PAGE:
The program will be overseen by the commissioner of the Department of Environment and Conservation, with input from an advisory committee made up of bottlers, manufacturers, recyclers, redemption centers, local governments, nonprofits, consumers and other stakeholders. The state's solid waste disposal regulatory board will promulgate rules and hear appeals. The Division of Solid Waste Management will be in charge of operations and the Department of Revenue will manage accounting, but either agency may contract with a third party to carry out management and accounting functions.
The program ensures the uninterrupted funding of the state's existing litter program. Beverage distributors pay a "litter grants fee" of 1/8¢ per container, which replaces the litter tax they have been paying since the early 1980s.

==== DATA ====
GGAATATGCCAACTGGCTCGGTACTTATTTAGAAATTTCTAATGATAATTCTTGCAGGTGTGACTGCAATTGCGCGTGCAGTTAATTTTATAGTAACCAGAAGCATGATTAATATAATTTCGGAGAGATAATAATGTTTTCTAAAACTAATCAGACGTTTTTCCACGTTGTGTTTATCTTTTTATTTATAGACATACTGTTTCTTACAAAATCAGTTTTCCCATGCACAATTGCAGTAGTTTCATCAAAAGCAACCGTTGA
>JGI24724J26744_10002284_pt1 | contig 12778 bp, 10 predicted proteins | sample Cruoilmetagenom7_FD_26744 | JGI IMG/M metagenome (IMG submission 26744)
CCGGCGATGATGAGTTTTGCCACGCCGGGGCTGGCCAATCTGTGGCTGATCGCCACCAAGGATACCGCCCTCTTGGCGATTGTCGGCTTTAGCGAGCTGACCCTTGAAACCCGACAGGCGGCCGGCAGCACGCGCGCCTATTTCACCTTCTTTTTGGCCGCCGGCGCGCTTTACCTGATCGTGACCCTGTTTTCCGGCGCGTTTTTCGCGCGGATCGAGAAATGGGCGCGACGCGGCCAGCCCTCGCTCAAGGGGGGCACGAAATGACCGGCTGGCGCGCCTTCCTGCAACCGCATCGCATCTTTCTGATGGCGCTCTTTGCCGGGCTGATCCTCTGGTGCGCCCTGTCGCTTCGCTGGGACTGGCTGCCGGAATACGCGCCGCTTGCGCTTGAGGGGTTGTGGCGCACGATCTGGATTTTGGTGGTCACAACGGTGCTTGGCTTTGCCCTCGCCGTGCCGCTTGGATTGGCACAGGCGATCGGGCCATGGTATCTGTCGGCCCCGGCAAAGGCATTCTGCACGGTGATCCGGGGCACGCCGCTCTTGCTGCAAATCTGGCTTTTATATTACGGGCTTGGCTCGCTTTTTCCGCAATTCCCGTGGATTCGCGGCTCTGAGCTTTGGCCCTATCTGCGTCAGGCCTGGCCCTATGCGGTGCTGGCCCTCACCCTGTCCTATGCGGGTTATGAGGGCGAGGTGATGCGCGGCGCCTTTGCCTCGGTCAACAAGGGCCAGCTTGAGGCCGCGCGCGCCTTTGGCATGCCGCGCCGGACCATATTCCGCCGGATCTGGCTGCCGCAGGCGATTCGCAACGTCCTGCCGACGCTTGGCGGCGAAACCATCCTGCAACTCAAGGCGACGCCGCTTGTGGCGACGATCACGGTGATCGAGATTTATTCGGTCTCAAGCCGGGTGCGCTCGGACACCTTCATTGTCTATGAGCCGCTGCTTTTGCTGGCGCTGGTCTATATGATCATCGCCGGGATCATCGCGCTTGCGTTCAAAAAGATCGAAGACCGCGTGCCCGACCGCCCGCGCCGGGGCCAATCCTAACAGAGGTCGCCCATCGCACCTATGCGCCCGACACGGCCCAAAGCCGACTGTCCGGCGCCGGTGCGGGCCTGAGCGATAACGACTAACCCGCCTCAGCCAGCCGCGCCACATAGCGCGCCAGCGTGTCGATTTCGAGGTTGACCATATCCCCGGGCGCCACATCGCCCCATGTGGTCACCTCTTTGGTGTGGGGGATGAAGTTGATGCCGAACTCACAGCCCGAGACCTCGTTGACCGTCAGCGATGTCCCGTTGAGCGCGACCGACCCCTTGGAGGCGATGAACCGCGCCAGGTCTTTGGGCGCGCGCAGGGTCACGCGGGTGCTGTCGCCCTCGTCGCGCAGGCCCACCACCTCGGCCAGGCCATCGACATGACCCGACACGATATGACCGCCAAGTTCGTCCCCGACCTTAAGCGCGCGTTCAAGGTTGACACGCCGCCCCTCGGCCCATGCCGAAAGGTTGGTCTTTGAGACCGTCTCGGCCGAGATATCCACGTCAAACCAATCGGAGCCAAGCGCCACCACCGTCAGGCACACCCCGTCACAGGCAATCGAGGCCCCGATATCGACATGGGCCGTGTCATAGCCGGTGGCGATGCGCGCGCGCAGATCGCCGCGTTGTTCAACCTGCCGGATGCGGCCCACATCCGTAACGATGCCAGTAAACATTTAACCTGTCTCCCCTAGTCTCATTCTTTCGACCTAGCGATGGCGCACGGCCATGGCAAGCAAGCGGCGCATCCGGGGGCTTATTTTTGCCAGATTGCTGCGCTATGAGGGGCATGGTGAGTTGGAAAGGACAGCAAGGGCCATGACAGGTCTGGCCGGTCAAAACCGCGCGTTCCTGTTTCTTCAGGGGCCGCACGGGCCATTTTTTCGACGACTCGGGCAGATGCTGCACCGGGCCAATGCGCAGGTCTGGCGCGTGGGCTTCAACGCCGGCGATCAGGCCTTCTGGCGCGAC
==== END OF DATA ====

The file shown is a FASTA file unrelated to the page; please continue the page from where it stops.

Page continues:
The program may accept and pursue outside grants and donations.
If a redemption center or processor detects fraud and the case is successfully prosecuted, the center or processor is "rewarded" with half of any fines collected, less court costs.
If market forces fail to provide adequate redemption centers, the program is responsible for filling the gap. Most likely this will involve finding a local retailer or nonprofit agency willing to host a privately owned "microsite" (portable redemption centers that fit into two parking spaces).
Moneys in the program fund that are not needed to fund the program may be used to provide grants to local governments for recycling, litter control and related activities. At no point may they revert to the General Fund.
TennCan: What it
will and won't do
It will reduce beverage container litter by as much as 80% and overall litter volume by an estimated 40%.
It will increase our current recycling rate for beverage containers from 10% to a projected 80% more, keep 200,000 tons of recyclables out of our landfills each year, and ensure that $50 million worth of high-quality glass, plastic and aluminum is returned to the manufacturing stream.
It will ensure uninterrupted funding of Tennessee’s existing litter grants program, including funding for Keep Tennessee Beautiful and regular deployment of inmate litter crews from the county jails.